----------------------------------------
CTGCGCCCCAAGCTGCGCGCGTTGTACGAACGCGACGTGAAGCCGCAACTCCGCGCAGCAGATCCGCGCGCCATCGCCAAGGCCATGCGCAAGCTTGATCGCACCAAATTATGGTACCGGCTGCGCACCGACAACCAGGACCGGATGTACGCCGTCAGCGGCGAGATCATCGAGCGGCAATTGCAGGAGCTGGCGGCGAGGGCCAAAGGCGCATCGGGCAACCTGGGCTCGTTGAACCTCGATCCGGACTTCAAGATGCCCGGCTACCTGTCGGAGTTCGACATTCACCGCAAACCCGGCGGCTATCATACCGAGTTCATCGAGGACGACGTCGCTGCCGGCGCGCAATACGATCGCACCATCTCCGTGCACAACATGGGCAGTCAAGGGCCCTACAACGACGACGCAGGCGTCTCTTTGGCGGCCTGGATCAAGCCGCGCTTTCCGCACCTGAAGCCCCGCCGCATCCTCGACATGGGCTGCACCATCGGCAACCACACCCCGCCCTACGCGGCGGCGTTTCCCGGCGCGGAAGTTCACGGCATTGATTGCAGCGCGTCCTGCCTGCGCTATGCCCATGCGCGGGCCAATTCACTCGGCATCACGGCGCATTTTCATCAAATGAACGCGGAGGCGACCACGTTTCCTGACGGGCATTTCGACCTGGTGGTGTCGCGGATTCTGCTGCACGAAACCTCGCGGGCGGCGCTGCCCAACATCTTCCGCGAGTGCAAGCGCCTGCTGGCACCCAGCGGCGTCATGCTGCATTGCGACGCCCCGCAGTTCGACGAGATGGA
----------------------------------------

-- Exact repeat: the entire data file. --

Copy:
CTGCGCCCCAAGCTGCGCGCGTTGTACGAACGCGACGTGAAGCCGCAACTCCGCGCAGCAGATCCGCGCGCCATCGCCAAGGCCATGCGCAAGCTTGATCGCACCAAATTATGGTACCGGCTGCGCACCGACAACCAGGACCGGATGTACGCCGTCAGCGGCGAGATCATCGAGCGGCAATTGCAGGAGCTGGCGGCGAGGGCCAAAGGCGCATCGGGCAACCTGGGCTCGTTGAACCTCGATCCGGACTTCAAGATGCCCGGCTACCTGTCGGAGTTCGACATTCACCGCAAACCCGGCGGCTATCATACCGAGTTCATCGAGGACGACGTCGCTGCCGGCGCGCAATACGATCGCACCATCTCCGTGCACAACATGGGCAGTCAAGGGCCCTACAACGACGACGCAGGCGTCTCTTTGGCGGCCTGGATCAAGCCGCGCTTTCCGCACCTGAAGCCCCGCCGCATCCTCGACATGGGCTGCACCATCGGCAACCACACCCCGCCCTACGCGGCGGCGTTTCCCGGCGCGGAAGTTCACGGCATTGATTGCAGCGCGTCCTGCCTGCGCTATGCCCATGCGCGGGCCAATTCACTCGGCATCACGGCGCATTTTCATCAAATGAACGCGGAGGCGACCACGTTTCCTGACGGGCATTTCGACCTGGTGGTGTCGCGGATTCTGCTGCACGAAACCTCGCGGGCGGCGCTGCCCAACATCTTCCGCGAGTGCAAGCGCCTGCTGGCACCCAGCGGCGTCATGCTGCATTGCGACGCCCCGCAGTTCGACGAGATGGA